In Atelier Meruru: The Apprentice of Arland, collecting items for alchemy and traveling between different points in Arls advances the passage of time by a few days, depending on the distance traveled and the amount of items collected in the field. Since Meruru only has three years to complete her goal, you'll have to be very judicious about your movements. It's also important to note that your inventory can only hold so much, so you don't want to pick up a bunch of items of lesser quality since you might come across some high quality ingredients later on.
But once you do collect your items, either through purchasing them or picking them out in the outside world, you'll be able to engage in the main focus of The Apprentice of Arland: Alchemy! As long as you have the recipe for an item, as well as all the necessary ingredients, you'll be able to create all kinds of things in the workshop. You can make anything from healing items like Healing Salves to items you can use in battle, like cannons. Yeah, you can make cannons to take into a fight. Each ingredient will be graded by quality and will oftentimes come with traits that can be carried over to the resulting item in order to get a boost in quality grade. There are tons of items to create and experiment with in Atelier Meruru, so it's up to you to find all of the recipes and help the kingdom grow by making items that the people need and using them to drive out monsters from the land.
On the subject of monsters, battles with them are pretty straightforward. While in the field, you'll come across these beasties, just hopping around. If you go up to them and strike them with the square button, you and two of your buddies will be taken to the battle screen. From here, you can look at the turn order queue on the side and decide how you want to tackle the opposition.
As an alchemist, Meruru won't have any special skills, but she's the only one who can use items (aside from other alchemists), making her a very powerful enemy in battle. She can use anything from healing items to offensive ones to help out in a pinch. If nothing else, Meruru can act as a fine healer and throw up potions and revives while the rest of the group focuses on offense.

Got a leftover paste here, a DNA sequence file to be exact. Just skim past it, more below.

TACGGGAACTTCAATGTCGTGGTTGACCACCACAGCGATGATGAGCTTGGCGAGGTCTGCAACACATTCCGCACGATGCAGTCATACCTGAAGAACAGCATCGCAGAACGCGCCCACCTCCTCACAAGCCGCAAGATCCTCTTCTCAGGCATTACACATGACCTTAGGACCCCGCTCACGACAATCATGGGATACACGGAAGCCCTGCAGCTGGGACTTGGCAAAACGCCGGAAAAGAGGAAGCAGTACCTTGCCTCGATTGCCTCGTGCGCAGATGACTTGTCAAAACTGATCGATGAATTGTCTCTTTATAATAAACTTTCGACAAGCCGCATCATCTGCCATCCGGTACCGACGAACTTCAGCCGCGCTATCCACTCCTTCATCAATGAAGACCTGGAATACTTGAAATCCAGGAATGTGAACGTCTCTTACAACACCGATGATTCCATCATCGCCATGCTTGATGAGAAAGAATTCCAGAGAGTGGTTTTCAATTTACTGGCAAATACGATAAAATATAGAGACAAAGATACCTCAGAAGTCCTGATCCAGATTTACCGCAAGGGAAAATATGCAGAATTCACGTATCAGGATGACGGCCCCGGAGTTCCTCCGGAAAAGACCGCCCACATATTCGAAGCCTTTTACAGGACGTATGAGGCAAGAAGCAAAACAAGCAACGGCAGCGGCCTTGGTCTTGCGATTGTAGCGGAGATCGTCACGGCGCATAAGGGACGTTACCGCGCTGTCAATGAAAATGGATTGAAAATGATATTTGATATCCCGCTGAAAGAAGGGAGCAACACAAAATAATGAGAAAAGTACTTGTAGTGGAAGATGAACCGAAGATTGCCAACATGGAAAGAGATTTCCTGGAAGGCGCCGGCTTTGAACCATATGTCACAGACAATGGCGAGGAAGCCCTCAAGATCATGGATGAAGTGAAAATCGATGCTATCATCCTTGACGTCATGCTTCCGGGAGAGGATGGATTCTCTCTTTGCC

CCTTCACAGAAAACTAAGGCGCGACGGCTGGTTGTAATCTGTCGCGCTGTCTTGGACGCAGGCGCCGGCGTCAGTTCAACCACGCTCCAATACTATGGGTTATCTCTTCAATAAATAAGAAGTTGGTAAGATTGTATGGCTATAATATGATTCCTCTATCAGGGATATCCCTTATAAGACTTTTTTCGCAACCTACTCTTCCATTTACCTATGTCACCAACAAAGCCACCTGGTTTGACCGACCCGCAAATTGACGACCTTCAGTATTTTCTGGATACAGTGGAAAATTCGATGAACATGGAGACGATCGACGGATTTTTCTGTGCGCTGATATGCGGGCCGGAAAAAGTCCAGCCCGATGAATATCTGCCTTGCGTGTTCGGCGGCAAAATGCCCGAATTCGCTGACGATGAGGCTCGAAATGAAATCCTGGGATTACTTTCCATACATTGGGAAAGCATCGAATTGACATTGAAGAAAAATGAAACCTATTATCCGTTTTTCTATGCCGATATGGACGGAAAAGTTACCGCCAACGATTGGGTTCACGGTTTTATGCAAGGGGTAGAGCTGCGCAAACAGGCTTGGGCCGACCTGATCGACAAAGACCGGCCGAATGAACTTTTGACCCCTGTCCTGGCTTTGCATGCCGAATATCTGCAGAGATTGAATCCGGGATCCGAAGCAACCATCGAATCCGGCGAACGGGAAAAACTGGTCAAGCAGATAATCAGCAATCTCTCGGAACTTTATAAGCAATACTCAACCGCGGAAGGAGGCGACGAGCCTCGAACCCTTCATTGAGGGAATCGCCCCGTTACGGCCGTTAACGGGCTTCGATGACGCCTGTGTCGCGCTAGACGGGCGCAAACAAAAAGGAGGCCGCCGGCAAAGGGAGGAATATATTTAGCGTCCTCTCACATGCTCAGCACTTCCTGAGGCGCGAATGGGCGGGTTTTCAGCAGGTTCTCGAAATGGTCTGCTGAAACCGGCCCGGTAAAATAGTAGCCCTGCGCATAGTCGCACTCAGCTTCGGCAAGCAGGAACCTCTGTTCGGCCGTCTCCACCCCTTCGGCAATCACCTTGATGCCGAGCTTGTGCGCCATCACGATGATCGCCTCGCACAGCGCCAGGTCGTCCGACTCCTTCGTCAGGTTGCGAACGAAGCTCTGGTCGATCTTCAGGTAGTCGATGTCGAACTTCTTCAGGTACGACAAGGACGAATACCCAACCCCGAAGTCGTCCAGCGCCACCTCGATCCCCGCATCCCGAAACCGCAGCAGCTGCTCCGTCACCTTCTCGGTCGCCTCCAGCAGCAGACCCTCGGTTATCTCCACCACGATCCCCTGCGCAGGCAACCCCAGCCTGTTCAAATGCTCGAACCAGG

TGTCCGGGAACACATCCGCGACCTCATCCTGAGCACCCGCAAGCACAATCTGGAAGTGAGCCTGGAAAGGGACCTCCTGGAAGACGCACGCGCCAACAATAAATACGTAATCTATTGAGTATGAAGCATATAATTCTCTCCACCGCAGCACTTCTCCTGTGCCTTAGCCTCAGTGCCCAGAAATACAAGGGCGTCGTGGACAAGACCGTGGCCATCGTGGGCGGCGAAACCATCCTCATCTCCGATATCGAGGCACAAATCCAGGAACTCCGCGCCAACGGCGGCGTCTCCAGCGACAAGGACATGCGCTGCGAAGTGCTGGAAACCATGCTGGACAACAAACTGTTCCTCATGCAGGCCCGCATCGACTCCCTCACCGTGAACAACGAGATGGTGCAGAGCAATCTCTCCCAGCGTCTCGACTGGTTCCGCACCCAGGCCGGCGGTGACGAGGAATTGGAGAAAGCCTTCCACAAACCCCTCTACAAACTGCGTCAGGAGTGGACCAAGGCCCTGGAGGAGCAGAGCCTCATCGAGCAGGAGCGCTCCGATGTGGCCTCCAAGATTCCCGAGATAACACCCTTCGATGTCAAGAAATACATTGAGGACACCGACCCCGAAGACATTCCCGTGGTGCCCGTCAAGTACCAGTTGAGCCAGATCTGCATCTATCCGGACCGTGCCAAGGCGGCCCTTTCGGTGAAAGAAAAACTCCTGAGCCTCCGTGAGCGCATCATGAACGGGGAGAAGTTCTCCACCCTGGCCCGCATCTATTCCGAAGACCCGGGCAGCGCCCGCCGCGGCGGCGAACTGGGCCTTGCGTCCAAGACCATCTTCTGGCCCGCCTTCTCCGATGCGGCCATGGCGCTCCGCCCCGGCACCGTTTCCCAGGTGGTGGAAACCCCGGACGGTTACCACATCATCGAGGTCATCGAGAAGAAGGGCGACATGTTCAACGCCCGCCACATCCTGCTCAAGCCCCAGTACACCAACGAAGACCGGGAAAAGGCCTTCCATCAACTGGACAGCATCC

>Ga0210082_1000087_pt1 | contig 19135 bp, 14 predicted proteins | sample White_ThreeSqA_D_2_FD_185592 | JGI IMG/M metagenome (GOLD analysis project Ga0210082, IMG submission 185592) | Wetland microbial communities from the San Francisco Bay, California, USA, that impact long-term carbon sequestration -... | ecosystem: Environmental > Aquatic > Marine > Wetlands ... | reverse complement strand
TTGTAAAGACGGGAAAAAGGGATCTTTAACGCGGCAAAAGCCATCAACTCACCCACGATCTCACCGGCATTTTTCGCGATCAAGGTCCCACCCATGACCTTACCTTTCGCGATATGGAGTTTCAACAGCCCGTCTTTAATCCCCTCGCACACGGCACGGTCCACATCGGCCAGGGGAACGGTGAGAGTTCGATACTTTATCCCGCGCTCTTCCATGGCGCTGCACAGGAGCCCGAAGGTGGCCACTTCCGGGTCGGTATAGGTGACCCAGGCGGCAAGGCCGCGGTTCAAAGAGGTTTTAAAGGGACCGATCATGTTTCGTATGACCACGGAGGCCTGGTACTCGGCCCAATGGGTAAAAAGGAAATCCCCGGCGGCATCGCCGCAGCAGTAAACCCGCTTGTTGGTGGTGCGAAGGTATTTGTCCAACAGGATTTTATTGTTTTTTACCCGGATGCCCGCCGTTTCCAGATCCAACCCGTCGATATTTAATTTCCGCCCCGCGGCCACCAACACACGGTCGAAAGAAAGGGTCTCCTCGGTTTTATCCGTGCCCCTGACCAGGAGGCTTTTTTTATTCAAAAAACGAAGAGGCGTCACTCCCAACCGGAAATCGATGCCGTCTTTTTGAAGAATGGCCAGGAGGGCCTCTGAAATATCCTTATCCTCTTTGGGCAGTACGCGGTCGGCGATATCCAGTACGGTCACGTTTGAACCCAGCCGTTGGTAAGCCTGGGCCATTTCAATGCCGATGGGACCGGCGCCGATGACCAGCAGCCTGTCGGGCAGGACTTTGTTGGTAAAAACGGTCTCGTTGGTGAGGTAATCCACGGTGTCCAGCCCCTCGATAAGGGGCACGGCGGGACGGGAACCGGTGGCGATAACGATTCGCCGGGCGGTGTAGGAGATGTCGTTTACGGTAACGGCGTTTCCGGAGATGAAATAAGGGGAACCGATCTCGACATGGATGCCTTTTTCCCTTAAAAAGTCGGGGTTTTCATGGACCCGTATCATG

Though the number of items in Meruru's arsenal can make battles interesting, they are ultimately very cut-and-dry and aren't really the most exciting part of the game. Still, it's fun to see the wacky animations and how Meruru and her party can link attacks in succession.
At its core, Atelier Meruru: The Apprentice of Arland is a decent, anime-flavored role-playing game with a deep item creation mechanic, lovely visuals and interesting characters. It suffers a bit from not having a really compelling plot (would have liked a Big Bad to take care of, at least), but if you view it as more of a sim game like Harvest Moon or Animal Crossing, then it becomes a very interesting experience.
It may not be the groundbreaking role-playing game that shakes up the PlayStation Vita, but it manages to take a bunch of good elements and craft them into experience that can be enjoyed in small increments, like visiting some quirky friends every now and then. Just make sure you don't burn yourself out on the item creation and you'll have a good time.
This review was based on a digital copy of Atelier Meruru Plus: The Apprentice of Arland for PlayStation Vita that was purchased for review.